CITIZEN VOICES® br> Pain contracts for opioid prescriptions?
Jan 22, 2018
A bill Rep. John Janigian (R-Rockingham) has put to the Legislature this year, HB 1574, would require patients and health care providers to sign a form before an opioid prescription is given. The form will explain the addictive nature of an opioid drug and encourage patients to choose a non-opioid alternative, if one is available. Read more about this issue.
Do you support a bill that requires health care providers and patients to sign a “pain contract” explaining the addictive nature of controlled opioid drugs before a prescription for those drugs is issued?
Discussion held on Citizens Count NH website and Facebook page January 2, 2018
What Participants Said
No: 132 citizens were opposed to requiring pain contracts for opioid prescriptions.
- “No. I have never not had a doctor explain the risks. And I have never had a problem. This is a part of the doctors’ profession and shouldn’t be something politicians need to be involved in.”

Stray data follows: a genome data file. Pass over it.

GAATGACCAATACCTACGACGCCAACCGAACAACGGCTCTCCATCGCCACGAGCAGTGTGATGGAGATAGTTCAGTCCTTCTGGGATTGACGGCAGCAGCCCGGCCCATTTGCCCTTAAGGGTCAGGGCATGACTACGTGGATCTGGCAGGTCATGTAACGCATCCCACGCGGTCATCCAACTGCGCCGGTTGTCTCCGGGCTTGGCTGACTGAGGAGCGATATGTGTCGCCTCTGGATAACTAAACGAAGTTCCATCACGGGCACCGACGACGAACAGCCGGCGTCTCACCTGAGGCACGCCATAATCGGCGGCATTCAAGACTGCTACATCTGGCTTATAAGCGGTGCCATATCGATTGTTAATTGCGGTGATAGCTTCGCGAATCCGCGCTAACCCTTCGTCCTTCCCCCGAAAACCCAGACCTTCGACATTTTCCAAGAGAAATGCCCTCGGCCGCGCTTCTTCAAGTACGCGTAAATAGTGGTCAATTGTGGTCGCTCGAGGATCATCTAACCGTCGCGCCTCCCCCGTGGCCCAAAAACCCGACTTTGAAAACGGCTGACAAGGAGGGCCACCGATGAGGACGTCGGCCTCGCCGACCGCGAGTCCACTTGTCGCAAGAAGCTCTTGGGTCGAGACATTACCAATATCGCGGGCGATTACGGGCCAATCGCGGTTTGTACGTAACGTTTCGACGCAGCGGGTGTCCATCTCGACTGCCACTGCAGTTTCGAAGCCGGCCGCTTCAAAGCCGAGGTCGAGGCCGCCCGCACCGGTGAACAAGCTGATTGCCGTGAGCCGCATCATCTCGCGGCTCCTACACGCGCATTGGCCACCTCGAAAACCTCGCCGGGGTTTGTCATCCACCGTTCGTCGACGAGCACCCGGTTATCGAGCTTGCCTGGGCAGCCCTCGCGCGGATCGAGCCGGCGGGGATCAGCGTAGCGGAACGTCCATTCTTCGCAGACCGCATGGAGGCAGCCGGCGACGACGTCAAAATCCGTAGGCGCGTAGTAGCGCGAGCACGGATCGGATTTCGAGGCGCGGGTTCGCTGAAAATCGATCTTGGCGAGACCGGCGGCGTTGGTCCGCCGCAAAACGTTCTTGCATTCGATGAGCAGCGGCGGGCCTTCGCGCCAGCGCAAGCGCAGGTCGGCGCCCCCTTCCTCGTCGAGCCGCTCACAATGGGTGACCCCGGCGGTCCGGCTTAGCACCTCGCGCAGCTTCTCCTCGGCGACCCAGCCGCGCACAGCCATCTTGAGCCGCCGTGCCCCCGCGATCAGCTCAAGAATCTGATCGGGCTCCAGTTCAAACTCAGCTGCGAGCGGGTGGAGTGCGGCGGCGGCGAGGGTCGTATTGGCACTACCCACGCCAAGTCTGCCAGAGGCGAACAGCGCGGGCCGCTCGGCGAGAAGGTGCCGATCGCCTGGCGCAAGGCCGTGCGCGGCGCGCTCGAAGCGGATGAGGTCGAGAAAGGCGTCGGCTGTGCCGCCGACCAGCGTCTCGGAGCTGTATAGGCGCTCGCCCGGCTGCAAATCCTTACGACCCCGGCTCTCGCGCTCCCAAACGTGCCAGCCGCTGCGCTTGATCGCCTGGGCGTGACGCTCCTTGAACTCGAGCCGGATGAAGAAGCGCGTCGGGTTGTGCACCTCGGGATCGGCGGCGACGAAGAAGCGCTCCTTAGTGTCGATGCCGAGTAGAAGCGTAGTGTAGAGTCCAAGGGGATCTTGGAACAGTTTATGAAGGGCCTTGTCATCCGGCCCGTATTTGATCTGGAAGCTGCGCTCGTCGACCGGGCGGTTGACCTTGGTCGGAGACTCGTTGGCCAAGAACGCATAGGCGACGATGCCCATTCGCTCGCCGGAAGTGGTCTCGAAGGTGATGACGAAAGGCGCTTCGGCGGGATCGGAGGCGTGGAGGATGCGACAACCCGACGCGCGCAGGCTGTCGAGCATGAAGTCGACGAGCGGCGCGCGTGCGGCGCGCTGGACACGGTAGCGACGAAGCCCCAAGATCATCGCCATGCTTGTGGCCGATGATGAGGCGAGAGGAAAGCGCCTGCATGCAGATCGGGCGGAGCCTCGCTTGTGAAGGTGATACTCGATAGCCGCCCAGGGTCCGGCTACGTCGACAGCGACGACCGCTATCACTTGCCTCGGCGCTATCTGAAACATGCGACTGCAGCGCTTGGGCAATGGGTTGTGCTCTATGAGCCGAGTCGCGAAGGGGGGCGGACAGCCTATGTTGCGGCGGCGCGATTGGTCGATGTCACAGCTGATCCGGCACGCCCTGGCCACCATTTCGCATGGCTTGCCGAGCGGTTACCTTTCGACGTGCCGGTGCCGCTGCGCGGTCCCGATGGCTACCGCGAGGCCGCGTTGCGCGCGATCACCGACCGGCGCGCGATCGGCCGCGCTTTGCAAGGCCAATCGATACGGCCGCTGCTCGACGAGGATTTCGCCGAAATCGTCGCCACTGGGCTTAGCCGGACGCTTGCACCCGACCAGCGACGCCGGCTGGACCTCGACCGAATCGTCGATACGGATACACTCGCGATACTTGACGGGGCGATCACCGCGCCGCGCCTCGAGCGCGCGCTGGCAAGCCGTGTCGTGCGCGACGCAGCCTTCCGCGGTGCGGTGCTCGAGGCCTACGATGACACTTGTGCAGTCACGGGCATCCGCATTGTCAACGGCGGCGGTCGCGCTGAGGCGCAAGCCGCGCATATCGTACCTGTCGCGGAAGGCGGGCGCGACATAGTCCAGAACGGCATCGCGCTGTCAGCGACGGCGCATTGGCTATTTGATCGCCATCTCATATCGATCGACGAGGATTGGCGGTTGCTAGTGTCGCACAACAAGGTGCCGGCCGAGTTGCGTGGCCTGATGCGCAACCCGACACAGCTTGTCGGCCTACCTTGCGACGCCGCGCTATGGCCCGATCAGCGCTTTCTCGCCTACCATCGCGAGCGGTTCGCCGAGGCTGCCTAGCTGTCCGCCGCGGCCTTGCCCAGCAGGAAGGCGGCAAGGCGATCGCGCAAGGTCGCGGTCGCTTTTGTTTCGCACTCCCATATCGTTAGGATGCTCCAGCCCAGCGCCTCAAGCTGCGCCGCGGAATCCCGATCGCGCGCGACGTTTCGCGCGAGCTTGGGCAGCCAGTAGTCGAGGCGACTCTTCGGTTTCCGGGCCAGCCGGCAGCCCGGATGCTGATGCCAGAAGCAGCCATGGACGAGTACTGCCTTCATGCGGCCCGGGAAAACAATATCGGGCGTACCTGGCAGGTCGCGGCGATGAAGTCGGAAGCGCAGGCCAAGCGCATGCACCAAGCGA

- “No. There are real people who follow the rules and can't get help for their pain anymore! Stop regulating.”
- “No more stupid red tape. This is getting ridiculous. A 'contract' means nothing to an addict.”
Yes: 29 citizens were in favor of requiring pain contracts for opioid prescriptions.
- “Absolutely, the dangers involved with these meds require serious attention and understanding, if you give this issue due diligence than you will understand the absolute need for a bill like this!”
- “Yes, I think everyone receiving an Rx for an opioid should sign a pain contract; I have had one with my PCP for years. If you legitimately have chronic pain, you should not have an issue with signing a contract.”
- “Yes, to make sure the patient is clear about what they are getting into. The withdrawal symptoms are hell, and sometimes worse than the original condition.”
Other: 59 citizens addressed their comments to related questions and issues.
Most of these individuals talked about the degree to which pain contracts are already in use in New Hampshire:
- “My appendix burst two weeks ago [and] I had to sign a contract [to] go home with painkillers.”
- “They do this a lot for long term pain management. Helps take some liability away from the [doctors] and drug makers.”
- “This is already being done at pain management facilities. You sign it saying you won't drink alcohol, sell your scripts, or abuse the scripts or they will not treat you.”
*Editor selection of actual participant quotes.